Tue04252017

Last update01:35:06 PM

Back You are here: Home Business Business News Regional Trade Call for T&T-Guyana joint ventures

Call for T&T-Guyana joint ventures

baldeosingh-enman

Joint-venture projects between Trinidad and Tobago and Guyana could be the foundation upon which a unified Caribbean is built, businessman Donald Baldeosingh said yesterday.
Baldeosingh was one of the presenters at a forum hosted by the Trinidad and Tobago Chamber of Commerce in Westmoorings yesterday on investment opportunities between the two Caricom countries.

“It is the start of regional integration. When you think of the European Union, it started on the basic building block of Franco-German relations. If you want Caribbean integration, we have to start somewhere. You have two friendly countries with good synergy; it will start the regional intergration from here and expand it,” he said.
Baldeosingh, president of ENMAN Group, pitched his company’s plan for a 500-kilometre-long undersea electrical power cable that would connect Trinidad and Guyana.

Other pitches included a port and industrial park; an aluminium smelter and a hydroelectric plant, all in Guyana. (The latter would be used to bring power into Trinidad).

The aim, Baldeosingh said, was to introduce to a wider group of potential investors to the opportunities in Guyana, and would involve Caribbean integration; creation of new industries; and opportunities for manufacturers and “utilising resources today to create opportunities for tomorrow linking the economies of Trinidad and Guyana”.

Over 40 industrialists, bankers, economists and entrepreneurs were invited to the chamber’s Westmoorings headquarters to attend. While the initial investment thrust will be between Trinidad and Guyana, it is hoped to extend through to the wider Caribbean.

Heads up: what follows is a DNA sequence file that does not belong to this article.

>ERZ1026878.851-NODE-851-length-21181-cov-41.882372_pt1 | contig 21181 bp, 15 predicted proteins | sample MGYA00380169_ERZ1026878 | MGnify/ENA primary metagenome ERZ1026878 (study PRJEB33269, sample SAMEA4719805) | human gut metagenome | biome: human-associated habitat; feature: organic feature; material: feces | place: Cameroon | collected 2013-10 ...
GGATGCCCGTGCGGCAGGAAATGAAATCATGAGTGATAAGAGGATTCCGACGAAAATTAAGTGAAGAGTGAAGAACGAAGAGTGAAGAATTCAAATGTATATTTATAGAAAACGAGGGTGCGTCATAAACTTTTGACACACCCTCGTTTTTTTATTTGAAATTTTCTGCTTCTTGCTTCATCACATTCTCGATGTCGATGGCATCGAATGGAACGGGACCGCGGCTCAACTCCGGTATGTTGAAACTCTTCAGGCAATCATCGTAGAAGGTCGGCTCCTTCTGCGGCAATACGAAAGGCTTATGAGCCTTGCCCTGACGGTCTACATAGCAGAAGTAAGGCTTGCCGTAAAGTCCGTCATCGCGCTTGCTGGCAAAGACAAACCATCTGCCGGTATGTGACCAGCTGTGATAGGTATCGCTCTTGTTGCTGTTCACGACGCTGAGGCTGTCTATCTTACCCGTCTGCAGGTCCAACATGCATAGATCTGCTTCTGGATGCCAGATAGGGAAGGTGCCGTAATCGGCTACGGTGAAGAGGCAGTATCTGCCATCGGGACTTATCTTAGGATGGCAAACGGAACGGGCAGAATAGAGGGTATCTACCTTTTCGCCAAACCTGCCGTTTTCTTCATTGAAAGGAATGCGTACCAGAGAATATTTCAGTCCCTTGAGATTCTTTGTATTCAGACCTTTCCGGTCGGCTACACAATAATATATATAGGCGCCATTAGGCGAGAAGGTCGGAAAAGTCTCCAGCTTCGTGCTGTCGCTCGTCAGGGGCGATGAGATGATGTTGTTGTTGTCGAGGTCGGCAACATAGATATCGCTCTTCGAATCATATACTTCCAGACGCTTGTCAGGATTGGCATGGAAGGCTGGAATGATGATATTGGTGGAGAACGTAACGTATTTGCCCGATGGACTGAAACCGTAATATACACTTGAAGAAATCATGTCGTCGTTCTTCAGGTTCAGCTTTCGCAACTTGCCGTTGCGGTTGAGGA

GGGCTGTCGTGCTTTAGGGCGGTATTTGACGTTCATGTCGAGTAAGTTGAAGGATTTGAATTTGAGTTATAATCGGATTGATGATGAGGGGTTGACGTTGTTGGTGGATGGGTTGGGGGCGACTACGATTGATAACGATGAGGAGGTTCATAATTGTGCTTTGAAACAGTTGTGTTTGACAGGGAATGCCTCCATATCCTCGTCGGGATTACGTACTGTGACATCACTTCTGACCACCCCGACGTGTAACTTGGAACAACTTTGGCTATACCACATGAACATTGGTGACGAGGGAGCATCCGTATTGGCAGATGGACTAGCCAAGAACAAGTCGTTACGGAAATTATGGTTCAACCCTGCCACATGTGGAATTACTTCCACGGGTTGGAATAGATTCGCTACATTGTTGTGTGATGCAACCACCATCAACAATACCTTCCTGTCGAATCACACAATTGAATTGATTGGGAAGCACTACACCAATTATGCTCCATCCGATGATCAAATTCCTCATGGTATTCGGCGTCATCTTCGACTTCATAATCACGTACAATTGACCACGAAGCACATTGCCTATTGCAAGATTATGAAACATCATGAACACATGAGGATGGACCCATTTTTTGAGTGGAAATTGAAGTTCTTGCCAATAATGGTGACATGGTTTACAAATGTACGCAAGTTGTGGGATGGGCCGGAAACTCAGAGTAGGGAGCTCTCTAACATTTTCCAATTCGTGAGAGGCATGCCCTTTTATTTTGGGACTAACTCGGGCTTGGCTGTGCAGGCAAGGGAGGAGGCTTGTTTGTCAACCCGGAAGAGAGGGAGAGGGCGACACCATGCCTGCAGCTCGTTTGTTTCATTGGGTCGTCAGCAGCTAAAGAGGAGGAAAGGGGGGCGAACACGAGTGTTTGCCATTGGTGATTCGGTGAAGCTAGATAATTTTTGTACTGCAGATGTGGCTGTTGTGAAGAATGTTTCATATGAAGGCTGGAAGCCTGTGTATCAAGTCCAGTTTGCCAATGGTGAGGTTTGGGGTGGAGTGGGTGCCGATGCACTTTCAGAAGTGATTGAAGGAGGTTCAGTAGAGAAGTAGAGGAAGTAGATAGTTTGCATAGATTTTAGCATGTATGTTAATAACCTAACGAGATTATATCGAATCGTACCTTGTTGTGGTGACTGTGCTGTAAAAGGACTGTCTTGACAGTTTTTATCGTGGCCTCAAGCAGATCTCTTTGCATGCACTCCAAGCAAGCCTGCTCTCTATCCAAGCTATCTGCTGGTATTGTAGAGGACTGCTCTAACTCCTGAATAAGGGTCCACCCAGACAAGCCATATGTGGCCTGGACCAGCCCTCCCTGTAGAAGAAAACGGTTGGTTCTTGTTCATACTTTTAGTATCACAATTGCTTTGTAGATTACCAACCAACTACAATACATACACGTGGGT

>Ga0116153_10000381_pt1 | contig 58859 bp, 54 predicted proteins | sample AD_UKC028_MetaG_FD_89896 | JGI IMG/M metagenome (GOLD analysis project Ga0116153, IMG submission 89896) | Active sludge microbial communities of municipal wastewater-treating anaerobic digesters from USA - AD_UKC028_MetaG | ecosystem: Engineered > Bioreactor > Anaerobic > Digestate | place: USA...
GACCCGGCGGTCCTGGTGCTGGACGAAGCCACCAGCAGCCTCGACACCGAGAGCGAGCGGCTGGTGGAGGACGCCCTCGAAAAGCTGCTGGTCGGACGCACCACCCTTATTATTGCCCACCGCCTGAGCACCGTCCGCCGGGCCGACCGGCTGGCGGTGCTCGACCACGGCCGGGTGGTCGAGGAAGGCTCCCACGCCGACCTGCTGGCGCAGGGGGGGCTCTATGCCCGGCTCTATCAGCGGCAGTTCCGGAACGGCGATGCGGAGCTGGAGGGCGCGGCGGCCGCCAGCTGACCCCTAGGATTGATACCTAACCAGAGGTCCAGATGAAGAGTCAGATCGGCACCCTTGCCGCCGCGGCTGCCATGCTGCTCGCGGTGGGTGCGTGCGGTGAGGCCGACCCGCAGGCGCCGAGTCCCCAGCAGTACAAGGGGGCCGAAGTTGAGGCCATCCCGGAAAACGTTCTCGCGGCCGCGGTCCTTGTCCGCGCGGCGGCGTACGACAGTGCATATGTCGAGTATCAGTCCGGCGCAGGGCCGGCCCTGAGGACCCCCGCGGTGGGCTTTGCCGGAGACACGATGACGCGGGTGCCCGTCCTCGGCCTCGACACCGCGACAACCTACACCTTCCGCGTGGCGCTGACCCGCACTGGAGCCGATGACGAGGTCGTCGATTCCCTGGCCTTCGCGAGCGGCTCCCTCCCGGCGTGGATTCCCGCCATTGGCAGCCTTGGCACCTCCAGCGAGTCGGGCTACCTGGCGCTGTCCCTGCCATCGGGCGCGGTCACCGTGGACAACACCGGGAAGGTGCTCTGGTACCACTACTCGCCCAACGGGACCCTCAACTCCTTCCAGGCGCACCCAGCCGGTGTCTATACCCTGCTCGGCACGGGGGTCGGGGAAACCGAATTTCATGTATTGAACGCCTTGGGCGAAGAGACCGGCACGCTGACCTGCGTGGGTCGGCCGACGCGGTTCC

“We are two resource-rich countries but Trinidad has had a head start in terms of oil and gas; Guyana needs something to help them move forward and that something is energy and money; so we have (that) something here so why don’t we use it to help Guyana develop their natural resources and make them useful for the entire region,” Baldeosingh said.

He said government involvement is something being considered, but at the moment, the presenters were looking to challenge the traditional top-down model, where government leads and the private sector follows.

“Politicians themselves want to encourage private sector, export-led regional growth; the government has created this umbrella – T&T and Guyana have an energy cooperation agreement—so under that, the private sector can get involved,” he said.

The project is now at the stage where investors are being invited to join projects, but the planning stages probably began about a decade ago, Baldeosingh surmised, adding that it probably had another six to eight years to go (before tangible results) can be seen. He noted that the entire joint venture project would total about US$4 billion, one of the biggest single undertakings the Caribbean had ever seen.

Permanent Secretary in the Ministry of Trade, Sandra Indar delivered the feature address. She noted the bilateral economic relationship between Trinidad and Tobago and Guyana.

For the period 2007-2010, Trinidad and Tobago exported an average of TT$1.1 billion worth of products each year to Guyana. —Carla Bridglal